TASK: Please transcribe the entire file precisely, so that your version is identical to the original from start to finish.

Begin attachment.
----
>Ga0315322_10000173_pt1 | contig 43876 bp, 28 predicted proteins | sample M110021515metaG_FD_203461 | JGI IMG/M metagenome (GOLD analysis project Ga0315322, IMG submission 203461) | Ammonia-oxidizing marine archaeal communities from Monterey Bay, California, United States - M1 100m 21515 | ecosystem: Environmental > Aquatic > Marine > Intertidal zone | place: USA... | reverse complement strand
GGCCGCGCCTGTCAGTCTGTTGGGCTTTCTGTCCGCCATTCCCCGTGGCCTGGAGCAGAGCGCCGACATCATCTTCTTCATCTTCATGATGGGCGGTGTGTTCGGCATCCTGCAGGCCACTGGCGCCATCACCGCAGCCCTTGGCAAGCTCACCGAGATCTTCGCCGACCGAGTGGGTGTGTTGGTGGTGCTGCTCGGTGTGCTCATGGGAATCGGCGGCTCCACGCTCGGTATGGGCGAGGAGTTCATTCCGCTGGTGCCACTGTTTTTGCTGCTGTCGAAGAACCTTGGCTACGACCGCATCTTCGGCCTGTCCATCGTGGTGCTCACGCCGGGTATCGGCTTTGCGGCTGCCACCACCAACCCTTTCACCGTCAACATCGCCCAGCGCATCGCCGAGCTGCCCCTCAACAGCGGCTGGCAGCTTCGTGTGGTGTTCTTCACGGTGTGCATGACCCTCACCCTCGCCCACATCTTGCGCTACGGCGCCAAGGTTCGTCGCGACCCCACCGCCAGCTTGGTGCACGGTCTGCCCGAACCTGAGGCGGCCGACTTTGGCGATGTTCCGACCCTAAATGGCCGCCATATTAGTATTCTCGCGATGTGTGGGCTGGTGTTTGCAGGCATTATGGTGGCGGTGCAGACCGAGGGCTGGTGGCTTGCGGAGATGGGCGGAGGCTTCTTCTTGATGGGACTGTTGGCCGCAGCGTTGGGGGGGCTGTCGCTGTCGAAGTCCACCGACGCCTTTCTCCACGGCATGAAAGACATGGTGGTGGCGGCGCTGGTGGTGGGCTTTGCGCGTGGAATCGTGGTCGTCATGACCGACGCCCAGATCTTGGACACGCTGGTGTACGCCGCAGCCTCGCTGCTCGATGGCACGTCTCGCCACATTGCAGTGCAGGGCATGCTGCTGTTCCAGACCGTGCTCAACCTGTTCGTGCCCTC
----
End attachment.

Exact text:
>Ga0315322_10000173_pt1 | contig 43876 bp, 28 predicted proteins | sample M110021515metaG_FD_203461 | JGI IMG/M metagenome (GOLD analysis project Ga0315322, IMG submission 203461) | Ammonia-oxidizing marine archaeal communities from Monterey Bay, California, United States - M1 100m 21515 | ecosystem: Environmental > Aquatic > Marine > Intertidal zone | place: USA... | reverse complement strand
GGCCGCGCCTGTCAGTCTGTTGGGCTTTCTGTCCGCCATTCCCCGTGGCCTGGAGCAGAGCGCCGACATCATCTTCTTCATCTTCATGATGGGCGGTGTGTTCGGCATCCTGCAGGCCACTGGCGCCATCACCGCAGCCCTTGGCAAGCTCACCGAGATCTTCGCCGACCGAGTGGGTGTGTTGGTGGTGCTGCTCGGTGTGCTCATGGGAATCGGCGGCTCCACGCTCGGTATGGGCGAGGAGTTCATTCCGCTGGTGCCACTGTTTTTGCTGCTGTCGAAGAACCTTGGCTACGACCGCATCTTCGGCCTGTCCATCGTGGTGCTCACGCCGGGTATCGGCTTTGCGGCTGCCACCACCAACCCTTTCACCGTCAACATCGCCCAGCGCATCGCCGAGCTGCCCCTCAACAGCGGCTGGCAGCTTCGTGTGGTGTTCTTCACGGTGTGCATGACCCTCACCCTCGCCCACATCTTGCGCTACGGCGCCAAGGTTCGTCGCGACCCCACCGCCAGCTTGGTGCACGGTCTGCCCGAACCTGAGGCGGCCGACTTTGGCGATGTTCCGACCCTAAATGGCCGCCATATTAGTATTCTCGCGATGTGTGGGCTGGTGTTTGCAGGCATTATGGTGGCGGTGCAGACCGAGGGCTGGTGGCTTGCGGAGATGGGCGGAGGCTTCTTCTTGATGGGACTGTTGGCCGCAGCGTTGGGGGGGCTGTCGCTGTCGAAGTCCACCGACGCCTTTCTCCACGGCATGAAAGACATGGTGGTGGCGGCGCTGGTGGTGGGCTTTGCGCGTGGAATCGTGGTCGTCATGACCGACGCCCAGATCTTGGACACGCTGGTGTACGCCGCAGCCTCGCTGCTCGATGGCACGTCTCGCCACATTGCAGTGCAGGGCATGCTGCTGTTCCAGACCGTGCTCAACCTGTTCGTGCCCTC